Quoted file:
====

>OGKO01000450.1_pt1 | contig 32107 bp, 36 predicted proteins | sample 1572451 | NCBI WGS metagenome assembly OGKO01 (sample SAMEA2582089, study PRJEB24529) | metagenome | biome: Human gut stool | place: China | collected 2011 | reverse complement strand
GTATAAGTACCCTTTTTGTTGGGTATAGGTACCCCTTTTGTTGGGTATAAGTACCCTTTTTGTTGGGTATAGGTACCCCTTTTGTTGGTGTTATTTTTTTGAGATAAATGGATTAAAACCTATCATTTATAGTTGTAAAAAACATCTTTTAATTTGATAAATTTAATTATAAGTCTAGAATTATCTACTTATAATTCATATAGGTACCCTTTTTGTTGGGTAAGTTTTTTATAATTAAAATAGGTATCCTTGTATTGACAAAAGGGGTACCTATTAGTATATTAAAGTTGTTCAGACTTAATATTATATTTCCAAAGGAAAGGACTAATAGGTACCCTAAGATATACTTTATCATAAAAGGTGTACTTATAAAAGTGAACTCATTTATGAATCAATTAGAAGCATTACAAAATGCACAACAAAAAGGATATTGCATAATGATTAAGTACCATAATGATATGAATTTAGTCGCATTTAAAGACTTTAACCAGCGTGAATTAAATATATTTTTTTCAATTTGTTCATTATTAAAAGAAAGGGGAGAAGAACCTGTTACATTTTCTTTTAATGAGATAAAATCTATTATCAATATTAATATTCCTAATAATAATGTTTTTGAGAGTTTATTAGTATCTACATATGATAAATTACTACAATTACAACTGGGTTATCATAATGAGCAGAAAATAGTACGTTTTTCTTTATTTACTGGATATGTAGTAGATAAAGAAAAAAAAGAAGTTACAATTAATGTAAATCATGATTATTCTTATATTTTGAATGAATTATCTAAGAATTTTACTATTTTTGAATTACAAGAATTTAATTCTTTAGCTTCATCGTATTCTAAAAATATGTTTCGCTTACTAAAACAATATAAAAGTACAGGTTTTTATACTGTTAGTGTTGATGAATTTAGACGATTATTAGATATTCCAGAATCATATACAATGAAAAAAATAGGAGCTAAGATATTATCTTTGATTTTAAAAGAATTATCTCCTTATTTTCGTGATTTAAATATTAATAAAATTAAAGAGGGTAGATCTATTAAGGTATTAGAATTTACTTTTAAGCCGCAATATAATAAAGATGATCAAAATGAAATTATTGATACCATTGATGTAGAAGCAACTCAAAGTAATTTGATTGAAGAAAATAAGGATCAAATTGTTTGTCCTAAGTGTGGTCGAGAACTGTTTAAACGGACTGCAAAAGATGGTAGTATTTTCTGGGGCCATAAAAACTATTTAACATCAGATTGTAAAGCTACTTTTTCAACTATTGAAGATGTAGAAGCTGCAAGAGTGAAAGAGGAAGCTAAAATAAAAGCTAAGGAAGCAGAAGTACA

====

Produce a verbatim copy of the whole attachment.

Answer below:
>OGKO01000450.1_pt1 | contig 32107 bp, 36 predicted proteins | sample 1572451 | NCBI WGS metagenome assembly OGKO01 (sample SAMEA2582089, study PRJEB24529) | metagenome | biome: Human gut stool | place: China | collected 2011 | reverse complement strand
GTATAAGTACCCTTTTTGTTGGGTATAGGTACCCCTTTTGTTGGGTATAAGTACCCTTTTTGTTGGGTATAGGTACCCCTTTTGTTGGTGTTATTTTTTTGAGATAAATGGATTAAAACCTATCATTTATAGTTGTAAAAAACATCTTTTAATTTGATAAATTTAATTATAAGTCTAGAATTATCTACTTATAATTCATATAGGTACCCTTTTTGTTGGGTAAGTTTTTTATAATTAAAATAGGTATCCTTGTATTGACAAAAGGGGTACCTATTAGTATATTAAAGTTGTTCAGACTTAATATTATATTTCCAAAGGAAAGGACTAATAGGTACCCTAAGATATACTTTATCATAAAAGGTGTACTTATAAAAGTGAACTCATTTATGAATCAATTAGAAGCATTACAAAATGCACAACAAAAAGGATATTGCATAATGATTAAGTACCATAATGATATGAATTTAGTCGCATTTAAAGACTTTAACCAGCGTGAATTAAATATATTTTTTTCAATTTGTTCATTATTAAAAGAAAGGGGAGAAGAACCTGTTACATTTTCTTTTAATGAGATAAAATCTATTATCAATATTAATATTCCTAATAATAATGTTTTTGAGAGTTTATTAGTATCTACATATGATAAATTACTACAATTACAACTGGGTTATCATAATGAGCAGAAAATAGTACGTTTTTCTTTATTTACTGGATATGTAGTAGATAAAGAAAAAAAAGAAGTTACAATTAATGTAAATCATGATTATTCTTATATTTTGAATGAATTATCTAAGAATTTTACTATTTTTGAATTACAAGAATTTAATTCTTTAGCTTCATCGTATTCTAAAAATATGTTTCGCTTACTAAAACAATATAAAAGTACAGGTTTTTATACTGTTAGTGTTGATGAATTTAGACGATTATTAGATATTCCAGAATCATATACAATGAAAAAAATAGGAGCTAAGATATTATCTTTGATTTTAAAAGAATTATCTCCTTATTTTCGTGATTTAAATATTAATAAAATTAAAGAGGGTAGATCTATTAAGGTATTAGAATTTACTTTTAAGCCGCAATATAATAAAGATGATCAAAATGAAATTATTGATACCATTGATGTAGAAGCAACTCAAAGTAATTTGATTGAAGAAAATAAGGATCAAATTGTTTGTCCTAAGTGTGGTCGAGAACTGTTTAAACGGACTGCAAAAGATGGTAGTATTTTCTGGGGCCATAAAAACTATTTAACATCAGATTGTAAAGCTACTTTTTCAACTATTGAAGATGTAGAAGCTGCAAGAGTGAAAGAGGAAGCTAAAATAAAAGCTAAGGAAGCAGAAGTACA